Written and Edited by Efrain Nieves & Victoria Cepeda
For Puerto Ricans, July 25th 1898 represents the fateful day when the United States invaded the island. At the time, the goal was to become independent from Spain. However, the island’s political and economic infrastructure was broken and drained of resources. Country folks had no idea who the newcomers were. As most of us know, the 19th century became a turning point in history as many countries in Latin America and the Caribbean gained their independence from Spain and Portugal except for Puerto Rico, Cuba, Guam and the Philippines.
Great Britain feared that the frail newly independent countries in the region would fall under Spain’s control once again. Therefore the Brits asked the United States for help to warn Spain and other European nations to stay out of the Americas. The U.S. agreed and created the Monroe Doctrine on December 2, 1823. Spanish dominance over the Americas was about to end.
In 1868, a pro-independence rebellion began in the islands of Cuba and Puerto Rico. In Puerto Rico, Dr. Ramón Emeterio Betances and Segundo Ruiz Belvis founded the Comité Revolucionario de Puerto Rico and planned the uprising known as El Grito De Lares which took place on September 23rd. Cuba’s uprising, La Guerra de los Diez Años, came less than a month later when sugar mill owner Carlos Manuel de Céspedes and his followers proclaimed Cuba’s independence from Spain. Unfortunately, both uprisings failed and both islands remained under Spanish rule.
In the years following the uprising, Spain established a liberal government giving Cubans and Puerto Ricans the right to send representatives to the Spanish Cortes and paved the way for the first national political parties. In Puerto Rico, El Partido Liberal Reformista (Liberal Reform Party) was formed but were divided on their reform ideas. Some party members supported the idea of total assimilation while others preferred a self-government under the Spanish flag.
During the late 1870s The Partido Liberal Reformista changed their name to Partido Autonomista Puertorriqueño (Puerto Rican Autonomist Party) dropping the idea of assimilation and calling for self-government. In the later years, Puerto Rico suffered from a severe economic crisis since “Spain promoted an export-based agrarian Puerto Rican economy, centering on the production of sugarcane, coffee, and tobacco, that served to finance and support its military troops on the island. Few, if any, funds were ever allocated to improve the island’s infrastructure (roads, railroads, ports) or social conditions” (Society and the Economy in Early-Nineteenth-Century Puerto Rico). On November 25, 1897, Puerto Ricans were granted the right to self-govern by Spain when La Carta Autonómica was approved by the Spanish Cortes to take effect during the March elections in 1898.
However, the Feb. 15, 1898 explosion of the USS Maine on the harbor of Havana, Cuba that killed 266 U.S. sailors changed all propects of self-governing for Puerto Rico. The U.S. blamed the Spanish government of planting a floating mine on the harbor and rejected Spain’s willingness to compensate for the ship. Consequently, “on April 25, 1898, President William McKinley, with the consent of the U.S. declared war against Spain” (1898 invasion of Puerto Rico & the emergence of U.S. imperialism).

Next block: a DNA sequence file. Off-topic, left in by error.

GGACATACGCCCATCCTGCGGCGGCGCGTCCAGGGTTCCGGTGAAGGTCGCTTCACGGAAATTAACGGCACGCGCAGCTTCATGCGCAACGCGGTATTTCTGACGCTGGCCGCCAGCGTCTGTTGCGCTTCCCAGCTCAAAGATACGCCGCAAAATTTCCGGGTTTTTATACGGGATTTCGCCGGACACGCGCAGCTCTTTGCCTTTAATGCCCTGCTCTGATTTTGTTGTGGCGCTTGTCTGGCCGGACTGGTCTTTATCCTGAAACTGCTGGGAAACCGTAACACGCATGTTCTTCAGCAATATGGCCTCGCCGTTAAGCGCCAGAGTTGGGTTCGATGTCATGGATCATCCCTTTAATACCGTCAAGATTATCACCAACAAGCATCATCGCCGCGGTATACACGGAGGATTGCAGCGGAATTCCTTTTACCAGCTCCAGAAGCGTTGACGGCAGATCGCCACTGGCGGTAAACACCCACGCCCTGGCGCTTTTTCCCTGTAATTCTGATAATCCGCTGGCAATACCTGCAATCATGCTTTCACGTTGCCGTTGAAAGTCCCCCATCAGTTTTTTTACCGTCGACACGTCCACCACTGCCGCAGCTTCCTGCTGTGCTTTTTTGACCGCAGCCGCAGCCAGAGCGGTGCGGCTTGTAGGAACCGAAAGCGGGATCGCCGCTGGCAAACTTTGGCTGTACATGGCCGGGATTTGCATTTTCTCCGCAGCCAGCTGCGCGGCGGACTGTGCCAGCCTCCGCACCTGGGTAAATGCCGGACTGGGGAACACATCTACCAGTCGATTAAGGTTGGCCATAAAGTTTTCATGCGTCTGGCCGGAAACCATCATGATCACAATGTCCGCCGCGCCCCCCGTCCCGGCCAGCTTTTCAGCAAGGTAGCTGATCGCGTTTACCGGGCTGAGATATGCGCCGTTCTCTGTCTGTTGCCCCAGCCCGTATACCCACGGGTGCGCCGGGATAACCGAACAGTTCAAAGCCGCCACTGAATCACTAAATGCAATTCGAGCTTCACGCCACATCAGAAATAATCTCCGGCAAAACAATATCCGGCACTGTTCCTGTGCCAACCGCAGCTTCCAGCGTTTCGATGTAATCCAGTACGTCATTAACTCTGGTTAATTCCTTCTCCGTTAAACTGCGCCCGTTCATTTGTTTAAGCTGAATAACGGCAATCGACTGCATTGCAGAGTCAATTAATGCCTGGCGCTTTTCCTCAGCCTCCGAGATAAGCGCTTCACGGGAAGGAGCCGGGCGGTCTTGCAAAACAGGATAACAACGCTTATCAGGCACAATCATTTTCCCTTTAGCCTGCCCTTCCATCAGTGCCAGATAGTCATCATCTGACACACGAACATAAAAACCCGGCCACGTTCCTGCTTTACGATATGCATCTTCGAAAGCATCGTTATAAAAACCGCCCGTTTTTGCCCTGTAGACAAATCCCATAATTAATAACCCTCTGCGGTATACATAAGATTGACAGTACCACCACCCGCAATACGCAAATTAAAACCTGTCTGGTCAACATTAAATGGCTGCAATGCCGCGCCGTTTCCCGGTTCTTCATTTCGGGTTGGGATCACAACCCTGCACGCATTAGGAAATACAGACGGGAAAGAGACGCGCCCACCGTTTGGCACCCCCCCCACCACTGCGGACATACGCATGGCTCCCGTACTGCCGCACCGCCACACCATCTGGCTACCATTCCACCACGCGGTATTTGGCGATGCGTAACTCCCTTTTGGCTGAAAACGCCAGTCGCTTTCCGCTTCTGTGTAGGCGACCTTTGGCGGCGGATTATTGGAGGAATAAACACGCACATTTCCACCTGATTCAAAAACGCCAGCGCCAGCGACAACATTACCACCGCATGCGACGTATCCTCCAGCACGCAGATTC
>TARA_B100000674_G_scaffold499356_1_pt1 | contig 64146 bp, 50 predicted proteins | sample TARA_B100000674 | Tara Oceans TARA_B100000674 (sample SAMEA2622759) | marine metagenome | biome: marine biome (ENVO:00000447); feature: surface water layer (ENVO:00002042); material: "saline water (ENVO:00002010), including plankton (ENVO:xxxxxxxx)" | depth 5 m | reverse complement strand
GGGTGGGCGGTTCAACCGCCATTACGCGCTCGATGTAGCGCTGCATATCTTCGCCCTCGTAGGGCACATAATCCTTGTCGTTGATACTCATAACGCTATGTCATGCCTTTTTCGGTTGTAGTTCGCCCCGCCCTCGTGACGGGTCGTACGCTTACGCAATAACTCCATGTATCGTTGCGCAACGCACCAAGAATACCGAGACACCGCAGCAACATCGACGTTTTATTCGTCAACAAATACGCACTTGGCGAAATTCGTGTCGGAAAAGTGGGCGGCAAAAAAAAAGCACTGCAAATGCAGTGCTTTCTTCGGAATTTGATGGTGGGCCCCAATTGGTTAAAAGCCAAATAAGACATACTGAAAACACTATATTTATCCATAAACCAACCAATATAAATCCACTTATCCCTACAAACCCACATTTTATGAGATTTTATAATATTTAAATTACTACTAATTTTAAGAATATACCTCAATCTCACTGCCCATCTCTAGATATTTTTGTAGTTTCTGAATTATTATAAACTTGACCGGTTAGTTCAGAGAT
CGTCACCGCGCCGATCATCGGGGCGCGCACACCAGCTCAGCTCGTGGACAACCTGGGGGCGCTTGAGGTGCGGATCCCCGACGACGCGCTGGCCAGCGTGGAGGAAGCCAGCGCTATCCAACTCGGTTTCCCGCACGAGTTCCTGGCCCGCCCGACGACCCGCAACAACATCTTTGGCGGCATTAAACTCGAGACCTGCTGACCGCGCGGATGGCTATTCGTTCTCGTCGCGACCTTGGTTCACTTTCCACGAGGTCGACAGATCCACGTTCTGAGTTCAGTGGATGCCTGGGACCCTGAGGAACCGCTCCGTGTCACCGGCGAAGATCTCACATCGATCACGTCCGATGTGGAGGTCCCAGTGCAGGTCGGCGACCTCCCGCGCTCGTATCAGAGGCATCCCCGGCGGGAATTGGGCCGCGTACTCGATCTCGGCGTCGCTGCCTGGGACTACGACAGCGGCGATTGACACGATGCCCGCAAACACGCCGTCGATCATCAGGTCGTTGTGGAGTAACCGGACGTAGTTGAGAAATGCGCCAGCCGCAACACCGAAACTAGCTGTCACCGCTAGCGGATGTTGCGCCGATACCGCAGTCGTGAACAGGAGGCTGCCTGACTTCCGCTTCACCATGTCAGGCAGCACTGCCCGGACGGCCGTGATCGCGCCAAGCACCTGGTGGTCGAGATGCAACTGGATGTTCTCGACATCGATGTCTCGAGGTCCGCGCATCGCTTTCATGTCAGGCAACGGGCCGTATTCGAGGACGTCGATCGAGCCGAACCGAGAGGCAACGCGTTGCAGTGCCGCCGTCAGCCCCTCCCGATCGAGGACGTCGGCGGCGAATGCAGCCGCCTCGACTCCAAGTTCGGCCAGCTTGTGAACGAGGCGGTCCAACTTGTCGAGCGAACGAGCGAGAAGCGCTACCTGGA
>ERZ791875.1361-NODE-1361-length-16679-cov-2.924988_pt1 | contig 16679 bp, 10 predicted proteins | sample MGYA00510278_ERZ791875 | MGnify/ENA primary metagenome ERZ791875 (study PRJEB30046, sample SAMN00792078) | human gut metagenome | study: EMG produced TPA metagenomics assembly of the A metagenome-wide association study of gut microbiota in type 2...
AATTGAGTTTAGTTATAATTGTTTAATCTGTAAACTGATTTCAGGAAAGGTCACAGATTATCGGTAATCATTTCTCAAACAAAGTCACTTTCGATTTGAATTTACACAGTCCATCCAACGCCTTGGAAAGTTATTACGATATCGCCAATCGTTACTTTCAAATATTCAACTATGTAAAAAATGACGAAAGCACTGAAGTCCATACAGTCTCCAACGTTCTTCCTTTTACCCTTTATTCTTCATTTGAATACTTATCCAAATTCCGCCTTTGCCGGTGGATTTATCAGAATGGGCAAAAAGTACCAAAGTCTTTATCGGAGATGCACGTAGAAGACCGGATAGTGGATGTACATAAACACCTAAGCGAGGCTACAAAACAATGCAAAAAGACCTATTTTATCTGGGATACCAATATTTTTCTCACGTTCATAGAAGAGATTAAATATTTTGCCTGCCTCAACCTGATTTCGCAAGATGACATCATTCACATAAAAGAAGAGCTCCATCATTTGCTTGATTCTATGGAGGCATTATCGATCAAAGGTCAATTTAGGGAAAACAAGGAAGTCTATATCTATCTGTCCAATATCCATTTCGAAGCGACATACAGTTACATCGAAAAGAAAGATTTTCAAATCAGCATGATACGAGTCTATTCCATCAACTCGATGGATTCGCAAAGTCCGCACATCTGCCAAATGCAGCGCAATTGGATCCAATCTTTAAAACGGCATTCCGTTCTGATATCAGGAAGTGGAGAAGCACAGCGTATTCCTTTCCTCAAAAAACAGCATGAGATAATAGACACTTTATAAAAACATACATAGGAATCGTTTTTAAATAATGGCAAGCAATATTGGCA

The invasion was led by the Gen. Nelson Appleton Miles on July 25th, 1898. General Miles and his soldiers stormed the shores of Guánica Bay defeating the Spanish and Puerto Rican defense. Before the U.S. troops could reach San Juan, Spain had agreed to sign a peace treaty. The Treaty of Paris was signed on December 1oth, 1898 ceding the island of Puerto Rico, along with Guam and Philippines, to the United States.
Several U.S. appointed governors followed the occupation and in 1917, via the Jones Act, Puerto Ricans became U.S. citizens. Some argue that citinzenship was granted in advance of the Selective Service Act that the U.S. passed two months later. The Jones Act allowed conscription to be extended to the island. As such 20,000 Puerto Rican soldiers were sent to World War I. On June 10, 1948 the then U.S. appointed governor Jesús T. Piñero passed a law which made it illegal to display a Puerto Rican flag, to sing a patriotic tune, to talk of independence, or to fight for the liberation of the island. It wasn’t until 1948 that Puerto Ricans were allowed to elect their own governor. On November 2nd, Luis Muñoz Marín became the first elected governor of the island officially taking seat on January 2, 1949. On July 25th, 1952, the Constitution of Puerto Rico was approved and it was then that the island was officially recognized as a commonwealth. It was also in 1952 that the Puerto Rican flag was publicly displayed for the first time.
To be politically correct the island was occupied by the United States between 1898 and 1952. Hopefully, this article helps shed some light as to why Puerto Ricans did not fight off the “invasores” but “nunca llueve al gusto de todos”. My take away? Puerto Rico, along with Guam and the Philippines, were commodities traded off by the empire of turn. In this fable, Goliath’s might overcame David’s will. No fairy tales thereafter.
We support, sponsor, write and showcase current events in the Arts, history, politics as well as community service. Please feel free to email us at firstname.lastname@example.org.